Ghosts in East Germany
When the Berlin Wall collapsed last November, West German publishers stepped wonderingly into a country at once strange and yet, for te older of them at least, disturbingly familiar. They were unable for 40 years to visit immediate neighbors, former fellow countrymen--sometimes even close relatives--who were separated from them when the Iron Curtain ended the mayhem and displacement across Germany following World War II. They had not visualized the effects of the socialist system on what was once their land.
For some, it was the country of their childhood--quiet, slow, virtually car-free, but left to rot in their absence. They could observe the pressing material wants, from fresh fruit to refrigerators, and soon identified the trade demand. Although much literature, both German and foreign, had been exchanged exchanged across the border over the years through the sale of licenses, there was a total lack of entertainment fiction and of popular nonfiction of al kinds: selfhelp, psychology, sexology, cooking, gardening, health.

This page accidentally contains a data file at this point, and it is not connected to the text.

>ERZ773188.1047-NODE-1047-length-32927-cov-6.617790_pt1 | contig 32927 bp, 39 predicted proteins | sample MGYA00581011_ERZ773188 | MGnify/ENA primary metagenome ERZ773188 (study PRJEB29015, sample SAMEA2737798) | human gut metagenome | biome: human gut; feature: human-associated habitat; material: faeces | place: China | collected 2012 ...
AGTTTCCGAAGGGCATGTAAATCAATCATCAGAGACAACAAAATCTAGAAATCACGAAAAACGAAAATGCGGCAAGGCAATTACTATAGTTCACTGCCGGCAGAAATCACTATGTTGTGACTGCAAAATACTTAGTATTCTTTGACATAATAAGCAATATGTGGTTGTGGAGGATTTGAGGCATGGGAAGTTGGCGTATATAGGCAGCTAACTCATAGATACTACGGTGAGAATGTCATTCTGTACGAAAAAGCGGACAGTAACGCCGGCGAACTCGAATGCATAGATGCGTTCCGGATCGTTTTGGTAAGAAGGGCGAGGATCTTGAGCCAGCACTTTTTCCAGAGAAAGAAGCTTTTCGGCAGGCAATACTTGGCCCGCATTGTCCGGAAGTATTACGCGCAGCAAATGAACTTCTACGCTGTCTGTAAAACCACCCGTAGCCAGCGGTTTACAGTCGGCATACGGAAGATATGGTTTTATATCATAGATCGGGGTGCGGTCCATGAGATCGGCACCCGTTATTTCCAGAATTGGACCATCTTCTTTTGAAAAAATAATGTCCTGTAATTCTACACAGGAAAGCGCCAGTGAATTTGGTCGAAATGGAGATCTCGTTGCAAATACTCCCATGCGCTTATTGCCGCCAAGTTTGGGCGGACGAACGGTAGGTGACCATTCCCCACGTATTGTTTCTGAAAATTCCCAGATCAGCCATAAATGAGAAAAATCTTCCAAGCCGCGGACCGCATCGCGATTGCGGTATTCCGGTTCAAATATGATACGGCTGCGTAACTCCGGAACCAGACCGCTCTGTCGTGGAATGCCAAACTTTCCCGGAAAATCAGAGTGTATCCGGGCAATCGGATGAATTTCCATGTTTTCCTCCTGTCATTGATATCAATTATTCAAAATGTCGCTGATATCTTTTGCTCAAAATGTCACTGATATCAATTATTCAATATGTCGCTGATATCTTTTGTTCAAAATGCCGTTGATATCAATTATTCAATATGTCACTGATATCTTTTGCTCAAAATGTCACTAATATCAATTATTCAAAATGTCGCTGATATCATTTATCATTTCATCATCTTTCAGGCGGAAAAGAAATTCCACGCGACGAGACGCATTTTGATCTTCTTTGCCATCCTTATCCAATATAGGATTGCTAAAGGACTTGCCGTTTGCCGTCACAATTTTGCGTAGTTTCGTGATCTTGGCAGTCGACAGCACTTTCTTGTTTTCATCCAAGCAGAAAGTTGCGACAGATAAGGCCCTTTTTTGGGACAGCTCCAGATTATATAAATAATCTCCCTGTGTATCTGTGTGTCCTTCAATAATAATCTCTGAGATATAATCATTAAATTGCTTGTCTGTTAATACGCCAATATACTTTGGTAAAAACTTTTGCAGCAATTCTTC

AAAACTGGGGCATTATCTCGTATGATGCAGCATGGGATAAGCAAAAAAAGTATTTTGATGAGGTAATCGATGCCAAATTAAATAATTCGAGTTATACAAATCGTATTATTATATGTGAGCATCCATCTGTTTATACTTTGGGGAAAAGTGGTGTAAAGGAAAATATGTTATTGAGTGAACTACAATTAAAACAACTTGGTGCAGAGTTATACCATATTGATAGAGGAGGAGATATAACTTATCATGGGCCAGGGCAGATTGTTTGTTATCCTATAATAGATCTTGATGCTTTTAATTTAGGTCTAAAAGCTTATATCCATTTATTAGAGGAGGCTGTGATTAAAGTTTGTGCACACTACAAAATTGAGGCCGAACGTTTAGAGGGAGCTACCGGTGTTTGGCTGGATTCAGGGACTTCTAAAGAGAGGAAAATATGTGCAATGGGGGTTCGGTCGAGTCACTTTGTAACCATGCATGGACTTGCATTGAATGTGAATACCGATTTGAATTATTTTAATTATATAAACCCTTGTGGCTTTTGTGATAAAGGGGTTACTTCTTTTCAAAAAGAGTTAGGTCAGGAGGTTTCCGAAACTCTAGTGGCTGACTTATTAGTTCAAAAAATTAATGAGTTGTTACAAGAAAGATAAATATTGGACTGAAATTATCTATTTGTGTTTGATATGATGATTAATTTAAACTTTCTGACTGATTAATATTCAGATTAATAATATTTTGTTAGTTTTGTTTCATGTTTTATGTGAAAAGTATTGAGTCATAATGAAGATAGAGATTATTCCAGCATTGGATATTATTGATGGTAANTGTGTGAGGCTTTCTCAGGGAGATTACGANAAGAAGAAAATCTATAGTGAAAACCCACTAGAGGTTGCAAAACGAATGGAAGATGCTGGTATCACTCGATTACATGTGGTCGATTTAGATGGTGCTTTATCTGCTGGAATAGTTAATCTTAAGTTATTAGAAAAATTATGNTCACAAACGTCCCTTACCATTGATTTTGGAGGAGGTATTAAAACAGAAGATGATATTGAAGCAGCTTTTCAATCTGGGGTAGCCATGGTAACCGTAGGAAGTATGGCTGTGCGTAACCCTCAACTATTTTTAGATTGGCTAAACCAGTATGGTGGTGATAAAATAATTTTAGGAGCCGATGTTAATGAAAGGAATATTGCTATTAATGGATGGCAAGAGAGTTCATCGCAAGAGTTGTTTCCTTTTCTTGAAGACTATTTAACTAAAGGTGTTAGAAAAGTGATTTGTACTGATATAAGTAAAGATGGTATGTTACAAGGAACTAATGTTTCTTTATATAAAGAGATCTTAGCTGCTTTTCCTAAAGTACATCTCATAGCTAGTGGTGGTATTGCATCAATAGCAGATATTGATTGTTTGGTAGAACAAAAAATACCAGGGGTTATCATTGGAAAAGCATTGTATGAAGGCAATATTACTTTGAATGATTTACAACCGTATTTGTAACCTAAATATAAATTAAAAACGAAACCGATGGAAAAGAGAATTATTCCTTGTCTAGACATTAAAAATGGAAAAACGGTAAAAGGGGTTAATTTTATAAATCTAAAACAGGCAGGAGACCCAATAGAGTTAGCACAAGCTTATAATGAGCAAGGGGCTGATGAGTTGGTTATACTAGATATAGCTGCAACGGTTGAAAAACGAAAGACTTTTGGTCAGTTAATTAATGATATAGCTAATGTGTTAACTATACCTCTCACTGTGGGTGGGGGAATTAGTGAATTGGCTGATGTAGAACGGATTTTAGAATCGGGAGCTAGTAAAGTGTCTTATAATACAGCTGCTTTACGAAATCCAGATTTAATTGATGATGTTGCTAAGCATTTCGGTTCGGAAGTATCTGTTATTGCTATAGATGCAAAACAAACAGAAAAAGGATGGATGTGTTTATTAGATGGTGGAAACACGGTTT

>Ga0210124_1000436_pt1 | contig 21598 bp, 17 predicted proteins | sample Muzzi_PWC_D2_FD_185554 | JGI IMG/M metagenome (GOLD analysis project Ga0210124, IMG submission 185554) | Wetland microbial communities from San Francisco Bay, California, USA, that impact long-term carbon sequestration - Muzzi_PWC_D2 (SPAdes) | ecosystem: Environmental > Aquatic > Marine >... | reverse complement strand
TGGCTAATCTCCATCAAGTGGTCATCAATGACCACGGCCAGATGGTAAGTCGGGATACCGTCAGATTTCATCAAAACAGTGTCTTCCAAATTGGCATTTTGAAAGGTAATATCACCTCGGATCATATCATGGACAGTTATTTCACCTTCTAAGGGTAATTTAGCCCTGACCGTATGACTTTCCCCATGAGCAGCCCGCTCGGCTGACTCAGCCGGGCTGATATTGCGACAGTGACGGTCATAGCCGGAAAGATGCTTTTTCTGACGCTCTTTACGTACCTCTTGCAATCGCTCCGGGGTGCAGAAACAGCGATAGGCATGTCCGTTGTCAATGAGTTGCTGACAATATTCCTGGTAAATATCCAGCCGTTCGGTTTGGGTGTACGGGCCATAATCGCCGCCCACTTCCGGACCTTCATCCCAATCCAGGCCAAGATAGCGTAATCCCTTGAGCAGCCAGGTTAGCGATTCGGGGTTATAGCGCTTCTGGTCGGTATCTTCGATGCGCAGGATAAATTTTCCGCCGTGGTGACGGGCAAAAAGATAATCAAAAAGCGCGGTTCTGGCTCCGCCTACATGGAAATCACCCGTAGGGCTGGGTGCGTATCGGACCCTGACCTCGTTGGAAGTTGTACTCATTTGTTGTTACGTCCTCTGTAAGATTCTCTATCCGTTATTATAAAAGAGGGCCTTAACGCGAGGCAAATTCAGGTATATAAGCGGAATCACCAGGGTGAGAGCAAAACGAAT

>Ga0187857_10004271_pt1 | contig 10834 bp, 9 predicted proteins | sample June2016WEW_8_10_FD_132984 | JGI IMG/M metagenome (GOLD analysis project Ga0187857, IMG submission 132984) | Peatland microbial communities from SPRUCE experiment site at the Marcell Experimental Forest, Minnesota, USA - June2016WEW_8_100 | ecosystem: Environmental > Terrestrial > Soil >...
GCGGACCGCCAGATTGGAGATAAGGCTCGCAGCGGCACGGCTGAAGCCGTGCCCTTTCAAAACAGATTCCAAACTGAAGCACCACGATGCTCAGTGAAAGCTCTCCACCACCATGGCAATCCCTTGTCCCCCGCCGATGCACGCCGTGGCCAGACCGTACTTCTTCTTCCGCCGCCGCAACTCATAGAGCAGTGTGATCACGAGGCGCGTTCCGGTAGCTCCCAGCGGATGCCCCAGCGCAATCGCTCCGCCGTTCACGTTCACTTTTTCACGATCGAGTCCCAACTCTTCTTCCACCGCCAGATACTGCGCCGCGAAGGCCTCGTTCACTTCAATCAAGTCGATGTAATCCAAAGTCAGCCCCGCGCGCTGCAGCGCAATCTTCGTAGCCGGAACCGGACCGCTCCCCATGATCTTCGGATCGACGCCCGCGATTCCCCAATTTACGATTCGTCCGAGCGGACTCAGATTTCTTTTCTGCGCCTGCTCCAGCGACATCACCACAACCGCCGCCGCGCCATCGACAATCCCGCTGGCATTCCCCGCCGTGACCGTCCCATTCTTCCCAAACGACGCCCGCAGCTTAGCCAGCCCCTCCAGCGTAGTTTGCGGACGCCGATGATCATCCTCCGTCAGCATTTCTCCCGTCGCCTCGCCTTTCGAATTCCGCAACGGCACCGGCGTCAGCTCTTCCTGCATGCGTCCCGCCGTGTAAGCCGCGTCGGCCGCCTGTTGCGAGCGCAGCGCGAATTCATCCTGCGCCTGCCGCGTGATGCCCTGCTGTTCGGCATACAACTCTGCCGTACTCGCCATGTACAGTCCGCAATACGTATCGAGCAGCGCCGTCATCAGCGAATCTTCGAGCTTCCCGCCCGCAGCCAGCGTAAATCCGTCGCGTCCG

An additional 16 million German readers--a potential 25% increase--are expected as the bewildering speed of political change confronts the hitherto unbreachable barrier of the weak East German mark. Chancellor Kohl offered East Germany his country's greatest gift--the powerful West German mark--and declared himself ready for the short-term sacrifices necessary to help bring about in five years the economic progress West Germany achieved over the last 40. Detailed negotiations toward full economic union have begun between East and West.
The promise of ful value on sales in the East beckons West …